After creating a new project we need to add a source file.
Right click on source file–>new–>main.c and give it a name.

Now before writing our first code, let us understand the significance of ‘CONFIGURATION BITS’. These bits as the name suggests, are used to configure the microcontroller. These bits are used by MPLAB IPE and PICkit3 to take some important decisions such as, whether we’ll be using the Internal or an external oscillator, setting up the clock frequency, programming the pic microcontroller either in high voltage programming mode or low voltage programming mode etc.

To configure these bits:
Go to Window–>PIC Memory Views–>Configuration Bits

At the bottom select these options

         FOSC        EXTRC_CLKOUT       HS (For crystal oscillator)

          WDTE                OFF

          PWRTE              OFF

          MCLRE              ON

          CP                     OFF

         CPD                   OFF

          BOREN              ON

         IESO                   OFF

        FCMEN               OFF

        LVP                     OFF

       BOR4V                BOR40

        WRT                    OFF

Click Generate Source code. Copy the code generated at the bottom of the screen and paste into the main source code.


A simple LED blink program is given below.

* File:   Blinky.c
* Author: Murtaza.S
#pragma config FOSC = HS                   // Oscillator Selection bits (HS oscillator)
#pragma config WDTE = OFF               // Watchdog Timer Enable bit
#pragma config PWRTE = OFF             // Power-up Timer Enable bit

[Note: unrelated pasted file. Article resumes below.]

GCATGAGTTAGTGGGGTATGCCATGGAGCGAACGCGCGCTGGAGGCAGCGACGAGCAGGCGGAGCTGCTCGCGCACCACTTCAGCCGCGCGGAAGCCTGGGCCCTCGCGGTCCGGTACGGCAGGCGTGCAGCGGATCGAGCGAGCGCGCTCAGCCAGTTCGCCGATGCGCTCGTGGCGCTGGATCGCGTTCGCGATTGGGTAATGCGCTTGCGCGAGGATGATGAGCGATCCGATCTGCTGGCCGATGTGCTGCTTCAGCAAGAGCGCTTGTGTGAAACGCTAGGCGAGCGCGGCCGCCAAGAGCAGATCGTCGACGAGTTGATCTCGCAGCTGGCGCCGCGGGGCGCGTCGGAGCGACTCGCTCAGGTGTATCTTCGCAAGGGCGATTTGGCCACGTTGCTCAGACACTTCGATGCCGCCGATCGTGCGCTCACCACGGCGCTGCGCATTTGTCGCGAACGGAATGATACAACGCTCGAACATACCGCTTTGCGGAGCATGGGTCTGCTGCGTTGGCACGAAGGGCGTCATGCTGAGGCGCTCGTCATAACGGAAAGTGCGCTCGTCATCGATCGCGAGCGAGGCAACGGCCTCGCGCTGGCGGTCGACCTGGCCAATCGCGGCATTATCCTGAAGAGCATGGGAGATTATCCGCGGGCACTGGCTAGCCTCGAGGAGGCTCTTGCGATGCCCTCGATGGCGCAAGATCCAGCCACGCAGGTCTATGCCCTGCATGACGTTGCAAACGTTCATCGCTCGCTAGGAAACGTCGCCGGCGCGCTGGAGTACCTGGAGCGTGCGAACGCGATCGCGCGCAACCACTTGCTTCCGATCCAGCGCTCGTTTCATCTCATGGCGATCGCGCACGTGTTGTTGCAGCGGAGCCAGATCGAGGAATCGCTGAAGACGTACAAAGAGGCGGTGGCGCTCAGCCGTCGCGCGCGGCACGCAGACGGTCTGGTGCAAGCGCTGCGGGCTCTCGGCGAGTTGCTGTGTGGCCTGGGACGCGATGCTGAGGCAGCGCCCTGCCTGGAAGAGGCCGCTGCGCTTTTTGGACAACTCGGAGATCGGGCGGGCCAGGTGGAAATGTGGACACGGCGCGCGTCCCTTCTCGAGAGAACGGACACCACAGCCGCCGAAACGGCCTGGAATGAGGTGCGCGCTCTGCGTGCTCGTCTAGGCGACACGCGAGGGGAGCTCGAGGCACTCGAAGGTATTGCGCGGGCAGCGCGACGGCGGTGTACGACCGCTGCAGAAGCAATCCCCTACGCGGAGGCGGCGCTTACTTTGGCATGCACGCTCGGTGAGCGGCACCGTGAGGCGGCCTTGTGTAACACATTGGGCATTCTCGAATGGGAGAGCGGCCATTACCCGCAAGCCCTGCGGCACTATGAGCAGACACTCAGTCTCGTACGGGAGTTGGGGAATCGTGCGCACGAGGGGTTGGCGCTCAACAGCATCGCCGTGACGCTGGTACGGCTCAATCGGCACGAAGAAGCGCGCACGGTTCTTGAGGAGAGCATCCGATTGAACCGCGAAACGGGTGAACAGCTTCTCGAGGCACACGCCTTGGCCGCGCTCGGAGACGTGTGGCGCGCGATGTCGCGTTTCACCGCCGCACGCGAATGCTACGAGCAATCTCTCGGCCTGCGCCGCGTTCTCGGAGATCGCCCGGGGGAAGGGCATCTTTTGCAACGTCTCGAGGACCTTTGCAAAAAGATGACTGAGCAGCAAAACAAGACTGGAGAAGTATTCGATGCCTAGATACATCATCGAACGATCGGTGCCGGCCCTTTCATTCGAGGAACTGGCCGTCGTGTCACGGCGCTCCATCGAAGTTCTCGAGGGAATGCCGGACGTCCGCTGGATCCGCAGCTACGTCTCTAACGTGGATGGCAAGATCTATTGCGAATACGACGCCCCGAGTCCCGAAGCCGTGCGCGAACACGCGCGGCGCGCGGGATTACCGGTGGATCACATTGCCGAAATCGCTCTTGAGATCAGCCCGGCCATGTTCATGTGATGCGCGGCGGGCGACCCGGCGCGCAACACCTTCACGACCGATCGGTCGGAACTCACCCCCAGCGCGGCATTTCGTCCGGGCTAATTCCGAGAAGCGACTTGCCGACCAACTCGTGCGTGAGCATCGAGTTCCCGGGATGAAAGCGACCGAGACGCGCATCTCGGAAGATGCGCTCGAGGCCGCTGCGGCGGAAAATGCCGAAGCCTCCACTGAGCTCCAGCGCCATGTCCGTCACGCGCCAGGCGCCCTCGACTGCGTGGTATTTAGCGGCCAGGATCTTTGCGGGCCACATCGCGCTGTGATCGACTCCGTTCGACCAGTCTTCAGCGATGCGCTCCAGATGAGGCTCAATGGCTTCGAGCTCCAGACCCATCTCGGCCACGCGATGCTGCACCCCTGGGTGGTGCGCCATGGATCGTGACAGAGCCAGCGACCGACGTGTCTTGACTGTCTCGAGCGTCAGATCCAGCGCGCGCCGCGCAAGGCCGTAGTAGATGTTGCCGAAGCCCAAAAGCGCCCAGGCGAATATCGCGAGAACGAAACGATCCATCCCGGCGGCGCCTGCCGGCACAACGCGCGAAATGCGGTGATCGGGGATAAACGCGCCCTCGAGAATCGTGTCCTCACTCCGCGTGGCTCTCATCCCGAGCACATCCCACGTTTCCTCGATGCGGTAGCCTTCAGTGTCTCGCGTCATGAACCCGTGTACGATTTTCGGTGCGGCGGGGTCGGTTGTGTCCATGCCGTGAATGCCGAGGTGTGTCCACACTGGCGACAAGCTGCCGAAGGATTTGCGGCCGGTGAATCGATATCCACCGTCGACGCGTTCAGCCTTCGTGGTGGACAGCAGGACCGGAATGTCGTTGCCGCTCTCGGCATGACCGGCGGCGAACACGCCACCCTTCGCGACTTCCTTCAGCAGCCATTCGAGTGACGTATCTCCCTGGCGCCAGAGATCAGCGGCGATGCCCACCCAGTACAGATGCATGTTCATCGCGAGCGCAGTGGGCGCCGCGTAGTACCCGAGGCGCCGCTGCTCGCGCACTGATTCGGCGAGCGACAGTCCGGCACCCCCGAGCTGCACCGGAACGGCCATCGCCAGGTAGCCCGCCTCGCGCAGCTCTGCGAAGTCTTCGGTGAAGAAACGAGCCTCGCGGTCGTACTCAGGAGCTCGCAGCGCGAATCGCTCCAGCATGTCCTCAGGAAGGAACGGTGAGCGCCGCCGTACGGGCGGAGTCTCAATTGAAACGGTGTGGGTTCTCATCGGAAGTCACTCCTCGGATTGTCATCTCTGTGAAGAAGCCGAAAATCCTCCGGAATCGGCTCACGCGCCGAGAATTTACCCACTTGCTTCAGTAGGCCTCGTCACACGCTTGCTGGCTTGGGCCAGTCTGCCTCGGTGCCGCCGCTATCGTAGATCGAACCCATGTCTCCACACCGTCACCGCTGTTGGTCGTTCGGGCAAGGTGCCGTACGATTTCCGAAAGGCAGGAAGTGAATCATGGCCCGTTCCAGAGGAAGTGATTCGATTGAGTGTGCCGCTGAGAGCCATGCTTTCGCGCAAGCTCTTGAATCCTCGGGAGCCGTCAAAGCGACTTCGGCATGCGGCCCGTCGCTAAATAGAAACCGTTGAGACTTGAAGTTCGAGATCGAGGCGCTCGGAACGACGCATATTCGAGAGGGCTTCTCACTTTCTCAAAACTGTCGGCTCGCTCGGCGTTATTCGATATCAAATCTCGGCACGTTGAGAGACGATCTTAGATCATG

#pragma config MCLRE = ON              // RE3/MCLR pin function select bit
#pragma config CP = OFF                    // Code Protection bit
#pragma config CPD = OFF                 // Data Code Protection bit
#pragma config BOREN = ON             // Brown Out Reset Selection bits
#pragma config IESO = OFF               // Internal External Switchover bit
#pragma config FCMEN = OFF          // Fail-Safe Clock Monitor Enabled bit
#pragma config LVP = OFF                // Low Voltage Programming Enable bit
#pragma config BOR4V = BOR40V   // Brown-out Reset Selection bit
#pragma config WRT = OFF        // Flash Program Memory Self Write Enable bits
#include <xc.h>
void delay(unsigned int t);

void main(void){
TRISA = 0x00;
PORTA = 0x00;
PORTA = 0xff;
PORTA = 0X00;
void delay(unsigned int t)     // This is a simple loop to generate delay.
unsigned int i,j;
Click on build main project (F11).ode>

Now open the MPLAB IPE

Select the device as PIC16F887, click apply, import the hex file by clicking on browse. The Hex file can be found in MPLABX PROJECTS–>project folder name–>dist–>default–>production.

Finally, click ‘program’ to burn the code into your device.

If you’re having any difficulty in the above process, let us know. We’re here to help 🙂


Ivan Netto · December 19, 2018 at 2:00 am

Some genuinely nice stuff on this site, I love it.

Balaji Ajja · February 29, 2020 at 4:04 pm

IF I use PGD and PGC pin for LCD purpose , what should I change (if any changes ) in hardware or in software ?

    Moiz · March 1, 2020 at 7:25 pm

    Disconnect those 2 connections from your LCD while programming and then reconnect them. You don’t need to change anything else otherwise.